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Publication numberUS8185433 B2
Publication typeGrant
Application numberUS 11/174,023
Publication dateMay 22, 2012
Filing dateJul 1, 2005
Priority dateJul 2, 2004
Fee statusPaid
Also published asUS8417565, US20060004600, US20090216644, US20100280923, US20150278875, WO2006014295A2, WO2006014295A3
Publication number11174023, 174023, US 8185433 B2, US 8185433B2, US-B2-8185433, US8185433 B2, US8185433B2
InventorsRobert D. Summer, Jon M. Dickinson
Original AssigneeSummer Robert D, Dickinson Jon M
Export CitationBiBTeX, EndNote, RefMan
External Links: USPTO, USPTO Assignment, Espacenet
Peer-to-peer affinity-group commerce method and system
US 8185433 B2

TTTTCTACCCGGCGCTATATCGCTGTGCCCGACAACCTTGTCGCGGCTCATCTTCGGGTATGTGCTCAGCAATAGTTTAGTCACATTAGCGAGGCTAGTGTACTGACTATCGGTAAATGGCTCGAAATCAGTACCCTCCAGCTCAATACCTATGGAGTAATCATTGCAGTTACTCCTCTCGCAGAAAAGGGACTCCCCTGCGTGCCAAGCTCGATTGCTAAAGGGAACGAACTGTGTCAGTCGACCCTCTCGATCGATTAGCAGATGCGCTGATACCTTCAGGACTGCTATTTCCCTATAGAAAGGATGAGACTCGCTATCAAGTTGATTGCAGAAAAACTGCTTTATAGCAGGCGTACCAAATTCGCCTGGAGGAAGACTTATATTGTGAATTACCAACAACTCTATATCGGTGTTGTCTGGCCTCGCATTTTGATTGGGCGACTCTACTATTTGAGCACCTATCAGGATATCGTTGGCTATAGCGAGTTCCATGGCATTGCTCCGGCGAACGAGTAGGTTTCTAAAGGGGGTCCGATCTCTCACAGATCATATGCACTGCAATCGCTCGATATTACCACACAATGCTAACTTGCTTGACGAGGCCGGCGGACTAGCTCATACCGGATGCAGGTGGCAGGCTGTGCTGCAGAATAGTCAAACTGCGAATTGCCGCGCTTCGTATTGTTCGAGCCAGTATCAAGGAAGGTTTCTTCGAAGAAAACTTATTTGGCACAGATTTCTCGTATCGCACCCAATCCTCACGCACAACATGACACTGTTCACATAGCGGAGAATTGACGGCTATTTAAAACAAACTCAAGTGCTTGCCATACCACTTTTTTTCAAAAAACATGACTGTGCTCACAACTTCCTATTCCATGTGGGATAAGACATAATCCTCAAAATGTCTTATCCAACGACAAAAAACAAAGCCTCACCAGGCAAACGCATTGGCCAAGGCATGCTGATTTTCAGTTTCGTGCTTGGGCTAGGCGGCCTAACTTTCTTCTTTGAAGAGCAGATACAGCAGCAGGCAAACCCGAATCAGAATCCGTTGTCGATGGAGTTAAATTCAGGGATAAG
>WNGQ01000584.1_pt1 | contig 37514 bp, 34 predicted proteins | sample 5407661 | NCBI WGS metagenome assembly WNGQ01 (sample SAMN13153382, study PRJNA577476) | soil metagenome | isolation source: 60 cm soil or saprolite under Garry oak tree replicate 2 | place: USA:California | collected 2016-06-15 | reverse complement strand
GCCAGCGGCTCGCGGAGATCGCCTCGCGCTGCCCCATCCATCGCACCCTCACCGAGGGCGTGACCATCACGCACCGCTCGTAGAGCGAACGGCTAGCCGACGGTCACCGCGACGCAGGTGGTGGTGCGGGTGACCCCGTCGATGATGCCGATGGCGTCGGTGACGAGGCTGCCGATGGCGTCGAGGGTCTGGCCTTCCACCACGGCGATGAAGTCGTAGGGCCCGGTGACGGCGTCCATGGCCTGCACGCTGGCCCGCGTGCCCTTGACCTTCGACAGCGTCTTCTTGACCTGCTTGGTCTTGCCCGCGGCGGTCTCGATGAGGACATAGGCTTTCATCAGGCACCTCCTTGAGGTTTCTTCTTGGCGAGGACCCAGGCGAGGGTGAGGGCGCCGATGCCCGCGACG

A P2P (peer-to-peer) business and commerce-enhancing method including the steps of (a) identifying an active P2P network which is characterized with peers having a defined affinity interest in the exchange of at least category-A information, such as digital music song files, and (b) employing that at-least category-A information-exchange affinity interest as a carrier vehicle and growth engine for the promotion, within that network, of collateral income-generating transactions between a peer and a party who may be inside or outside the network. Of central importance to such commerce enhancement, or growth, as promoted by practice of the invention is that such growth is driven by network-internal, peer-group enthusiasm, linked with imaginative peer entrepreneurship in the engaging of peer-to-peer file-sharing behavior.